This first line gives you a lot of information.  What it tells me is the feeling, –  “the picture of contentment” then I have the time, “early on the morning” the date, “December 21, 1992” and where it all takes place, “sun porch of our house on 5th Street in Washington, D.C.”

Here is the first sentence for ‘You’ve Been Warned’ by James Patterson a horror book, “Its way to early in the morning for dead people”

If you want to contact James Patterson you can send him a letter at this address from his website

James Patterson  c/o Author Mail  Hachette Book Group USA 1290 Avenue of the Americas New York, NY 10104,

or connect  with James Patterson on Facebook,  Twitter,  and Pinterest

Or sign up with MasterClass. That link is at the top of the black, left sidebar.

Ninth Video Lesson James Patterson’s Masterclass Creating Character

Friday with James Patterson

Creating Characters
Creating Characters

Lesson 9 Creating Character

“If you write something mediocre chances are it won’t get published.” James Patterson

Try to see the world through your character’s eyes, the way that character would see the world. Look through their eyes, their religion, spiritual beliefs, fears, what he hates, loves, and wishes.

What I get from this: If the character you are creating is the antagonist makes sure you give them a redeeming quality. Make them human.Put yourself into your characters, how would you feel in that same situation?

Create a great character by how they see the world. James Patterson doesn’t write realism. He does get into the emotional part of his character, Alex Cross’s  career of being a cop. Get into the emotional feel of your character’s career.

Are you having trouble finding the right career for your character? Here is a link- with a list of careers. – Occupational Outlook Handbook

“Difficult to create a hero that you want to read about- if there isn’t complexity “ `James Patteson

Your secondary characters, the Grandmother in the Alex Cross books is vital, and she is a secondary character.

I am ending this, ‘Friday with James Patterson’ with a picture of Megumi. She is a rescued Ragdoll. She was abused and nearly dead when she was taken in by a local rescue group. I will tell you about her in a future post. I just wanted you to see her. Happy, Healthy and spoiled in her forever home.

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Eighth Video Lesson James Patterson’s MasterClass Writer’s Block

Lesson 8

Lesson 8 James Patterson's Masterclass
Lesson 8 James Patterson’s Masterclass

WRITER’S BLOCK

James Patterson holds up a yellow legal pad and says, “This is the enemy, the blank page.”

Just get that first draft down. Like everyone James Patterson can have trouble getting those words down on paper, getting them down so they sound and feel right.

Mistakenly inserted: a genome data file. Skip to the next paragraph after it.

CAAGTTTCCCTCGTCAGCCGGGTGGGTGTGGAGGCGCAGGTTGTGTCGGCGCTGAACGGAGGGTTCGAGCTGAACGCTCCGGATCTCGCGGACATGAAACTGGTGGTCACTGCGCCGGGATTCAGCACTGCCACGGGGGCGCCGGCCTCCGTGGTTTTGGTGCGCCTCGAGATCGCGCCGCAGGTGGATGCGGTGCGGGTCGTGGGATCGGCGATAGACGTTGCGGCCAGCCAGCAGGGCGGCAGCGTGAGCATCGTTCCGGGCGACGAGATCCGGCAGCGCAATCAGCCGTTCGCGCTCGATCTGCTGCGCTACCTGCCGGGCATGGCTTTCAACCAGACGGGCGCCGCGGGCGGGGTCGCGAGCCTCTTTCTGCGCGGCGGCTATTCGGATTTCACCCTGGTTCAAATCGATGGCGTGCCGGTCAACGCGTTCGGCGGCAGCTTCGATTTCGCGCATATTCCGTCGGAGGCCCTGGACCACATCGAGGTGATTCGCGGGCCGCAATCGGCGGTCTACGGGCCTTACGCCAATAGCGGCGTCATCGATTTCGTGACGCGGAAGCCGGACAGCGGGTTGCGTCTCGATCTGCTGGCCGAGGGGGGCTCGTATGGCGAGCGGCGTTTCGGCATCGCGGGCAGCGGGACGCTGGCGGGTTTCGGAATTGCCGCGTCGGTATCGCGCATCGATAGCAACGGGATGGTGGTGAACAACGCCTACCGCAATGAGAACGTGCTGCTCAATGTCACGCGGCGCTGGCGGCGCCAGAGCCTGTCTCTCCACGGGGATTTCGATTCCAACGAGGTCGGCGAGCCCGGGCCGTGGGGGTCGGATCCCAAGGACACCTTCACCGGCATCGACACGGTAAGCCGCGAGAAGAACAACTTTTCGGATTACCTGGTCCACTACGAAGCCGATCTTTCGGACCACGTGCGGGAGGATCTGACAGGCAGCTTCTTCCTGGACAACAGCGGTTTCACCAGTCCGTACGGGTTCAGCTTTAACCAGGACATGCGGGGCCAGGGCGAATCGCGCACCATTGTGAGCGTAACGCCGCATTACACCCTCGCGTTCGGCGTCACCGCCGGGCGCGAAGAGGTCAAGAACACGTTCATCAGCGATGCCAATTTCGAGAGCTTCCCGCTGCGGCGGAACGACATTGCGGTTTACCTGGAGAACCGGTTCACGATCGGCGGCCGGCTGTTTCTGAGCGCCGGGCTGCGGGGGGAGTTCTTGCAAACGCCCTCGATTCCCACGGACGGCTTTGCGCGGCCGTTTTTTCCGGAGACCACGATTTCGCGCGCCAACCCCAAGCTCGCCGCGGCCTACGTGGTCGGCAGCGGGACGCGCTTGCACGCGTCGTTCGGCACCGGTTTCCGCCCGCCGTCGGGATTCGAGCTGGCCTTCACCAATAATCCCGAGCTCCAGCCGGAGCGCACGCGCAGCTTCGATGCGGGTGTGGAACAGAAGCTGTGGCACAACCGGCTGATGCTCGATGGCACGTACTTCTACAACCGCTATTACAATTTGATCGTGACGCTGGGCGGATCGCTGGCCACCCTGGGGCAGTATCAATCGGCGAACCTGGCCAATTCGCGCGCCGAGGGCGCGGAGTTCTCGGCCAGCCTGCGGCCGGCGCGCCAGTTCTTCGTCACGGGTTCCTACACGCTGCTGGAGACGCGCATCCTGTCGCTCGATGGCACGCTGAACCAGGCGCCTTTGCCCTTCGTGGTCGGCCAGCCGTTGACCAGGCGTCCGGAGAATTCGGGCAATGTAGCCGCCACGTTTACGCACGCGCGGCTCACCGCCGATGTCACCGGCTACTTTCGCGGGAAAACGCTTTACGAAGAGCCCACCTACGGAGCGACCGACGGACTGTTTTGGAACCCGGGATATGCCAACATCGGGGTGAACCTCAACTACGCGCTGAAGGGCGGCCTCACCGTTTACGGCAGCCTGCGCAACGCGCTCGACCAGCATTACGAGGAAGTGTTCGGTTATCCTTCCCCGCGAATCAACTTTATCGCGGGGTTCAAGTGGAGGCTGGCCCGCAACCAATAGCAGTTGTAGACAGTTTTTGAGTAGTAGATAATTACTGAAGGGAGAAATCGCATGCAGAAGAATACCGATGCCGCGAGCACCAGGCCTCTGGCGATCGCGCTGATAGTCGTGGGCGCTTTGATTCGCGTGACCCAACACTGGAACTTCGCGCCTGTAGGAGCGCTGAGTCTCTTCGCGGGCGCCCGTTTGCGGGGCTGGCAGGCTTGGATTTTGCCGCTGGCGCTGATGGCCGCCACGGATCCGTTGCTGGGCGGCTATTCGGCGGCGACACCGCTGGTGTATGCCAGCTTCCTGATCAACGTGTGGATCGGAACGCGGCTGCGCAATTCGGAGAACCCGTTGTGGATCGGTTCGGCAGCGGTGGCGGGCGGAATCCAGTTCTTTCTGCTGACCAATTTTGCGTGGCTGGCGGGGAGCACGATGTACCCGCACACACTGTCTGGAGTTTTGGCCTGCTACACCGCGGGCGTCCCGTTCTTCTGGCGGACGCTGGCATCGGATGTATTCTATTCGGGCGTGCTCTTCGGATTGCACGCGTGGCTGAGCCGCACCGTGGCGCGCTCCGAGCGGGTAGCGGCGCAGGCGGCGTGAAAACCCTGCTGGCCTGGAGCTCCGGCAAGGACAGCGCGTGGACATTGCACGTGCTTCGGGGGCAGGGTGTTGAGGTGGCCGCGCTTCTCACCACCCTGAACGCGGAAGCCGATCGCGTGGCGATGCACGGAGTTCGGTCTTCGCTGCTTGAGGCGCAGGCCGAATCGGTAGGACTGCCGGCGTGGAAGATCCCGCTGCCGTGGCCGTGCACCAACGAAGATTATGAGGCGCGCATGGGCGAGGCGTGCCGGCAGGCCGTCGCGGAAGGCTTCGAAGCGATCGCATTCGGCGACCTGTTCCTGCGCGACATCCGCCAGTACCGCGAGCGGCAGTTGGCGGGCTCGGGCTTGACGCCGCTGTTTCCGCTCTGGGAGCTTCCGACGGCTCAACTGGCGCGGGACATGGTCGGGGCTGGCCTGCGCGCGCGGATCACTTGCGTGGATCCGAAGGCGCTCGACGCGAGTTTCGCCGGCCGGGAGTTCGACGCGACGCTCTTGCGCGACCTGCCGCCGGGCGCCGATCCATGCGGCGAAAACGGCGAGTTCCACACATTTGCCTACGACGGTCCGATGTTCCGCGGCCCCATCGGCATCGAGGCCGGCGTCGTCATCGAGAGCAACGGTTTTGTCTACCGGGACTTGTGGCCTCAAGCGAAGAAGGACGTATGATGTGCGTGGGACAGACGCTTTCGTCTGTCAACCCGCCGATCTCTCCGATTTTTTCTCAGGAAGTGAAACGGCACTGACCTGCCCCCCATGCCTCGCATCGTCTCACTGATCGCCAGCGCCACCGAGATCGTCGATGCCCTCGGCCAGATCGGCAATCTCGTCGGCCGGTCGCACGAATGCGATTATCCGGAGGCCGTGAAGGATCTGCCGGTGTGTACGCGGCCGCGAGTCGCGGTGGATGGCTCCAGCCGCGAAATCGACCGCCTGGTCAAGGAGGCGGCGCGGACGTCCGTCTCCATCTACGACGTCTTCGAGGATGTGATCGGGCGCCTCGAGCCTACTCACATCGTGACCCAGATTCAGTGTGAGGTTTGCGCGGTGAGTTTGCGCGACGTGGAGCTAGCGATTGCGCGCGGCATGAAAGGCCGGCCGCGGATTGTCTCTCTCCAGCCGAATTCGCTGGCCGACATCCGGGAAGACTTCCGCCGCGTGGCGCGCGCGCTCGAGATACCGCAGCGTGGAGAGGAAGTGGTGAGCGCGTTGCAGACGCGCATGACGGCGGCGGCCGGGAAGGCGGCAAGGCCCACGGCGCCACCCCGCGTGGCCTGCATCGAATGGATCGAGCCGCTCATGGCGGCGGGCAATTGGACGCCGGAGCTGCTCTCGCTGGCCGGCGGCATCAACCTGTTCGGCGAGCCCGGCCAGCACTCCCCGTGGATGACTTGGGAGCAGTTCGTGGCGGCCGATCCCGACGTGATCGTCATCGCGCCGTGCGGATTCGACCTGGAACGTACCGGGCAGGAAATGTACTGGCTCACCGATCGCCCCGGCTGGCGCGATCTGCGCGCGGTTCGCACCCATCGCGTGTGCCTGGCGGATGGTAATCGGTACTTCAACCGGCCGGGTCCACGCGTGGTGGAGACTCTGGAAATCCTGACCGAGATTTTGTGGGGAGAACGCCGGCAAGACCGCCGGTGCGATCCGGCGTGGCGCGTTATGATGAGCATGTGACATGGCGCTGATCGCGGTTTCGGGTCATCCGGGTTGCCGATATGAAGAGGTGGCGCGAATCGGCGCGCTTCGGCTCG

“A writer who waits for ideal conditions under which to work will die without putting a word on paper.”~ E.B. White

To cut through my writer’s block, I tried a dictation software. Where my  words were typed out for me. That didn’t work. ‘If ‘what I spoke out loud,  wasn’t  what was typed. Which, disappointedly it wasn’t. Instead  it caused more writer’s block and anger at  myself for trying to  do something new, instead of just writing and editing later…I will answer emails or wash dishes instead of writing. So using that software was my way at procrastinating.

Back to James.

If he isn’t getting it, he puts TBD (To Be Done)  then comes back to it. Blocks happen. When you get blocked just move on.

James said, “Like when your trying to do a sport and you get all tense, that’s not going to work. You’re going to strike out.”

Seven days a week, Mr. Patterson gets up early and skims through two or three papers, and a cup of coffee.  It takes him about fifteen minute.  Then he starts writing. He writes in pencil, on yellow legal pad.  He has an assistant to type up his handwritten ideas.

I want an assistant. 🙂  She can help vacuum up all the cat hair. I bet James has a maid to do his vacuuming …yes, I am getting off track.

James Patterson will read what he ‘just’ wrote and edits that only.

What I got from this video is  you need to find a way to make your mind a blank. So you can recharge. This makes sense. When I get stressed, I can’t write. When my mind is full I can’t write.

Stay Focused

James has always been able to tune out the world and focus on what he is doing.

I will need to take all my crazy personalities off to the side and have a talk with them. Maybe I just need to yell ‘Shut up’ not that they will listen…Some people can use music to find that place where they can write. I need quiet. Find your quiet place.

James Patterson can tune out anything. He is able to concentrate. He does one thing at a time. If you learn how to tune out everything, learn to focus on one thing. Concentrate on that one thing. Then you then can get into the story, into the scene.

James Patterson writes seven days a week, he loves it!

 “Do the best you can possibly do.”  James Patterson said,  “Aim for the stars.”

This lesson comes with the PDF workbook and a comments section where you can post your thoughts on this lesson.

 

Seventh video lesson James Patterson’s MasterClass Outlines part 2

James Patterson lesson 7

James Patterson MasterClass lesson 7
James Patterson MasterClass lesson 7

OUTLINES PART 2

“Only his editor has seen this outline,” we are told by James Patterson. “He hasn’t shared this before.”

I am not posting that outline nor the lessons. What I will do is give you my impression of those first three chapters in his book Honeymoon. And their ‘first and last’ sentences.

James Patterson’s chapters are short. His first chapter is only about 700 words. Now that is a guesstimate, 250 per page- guesstimate.

Before chapter one, the page is labeled:

Part One  PERFECT COUPLES

This part goes on and on according to my book.  In the ‘Honeymoon’ outline, Part Two starts with Chapter nineteen.

I posted 💡 in the comment section asking…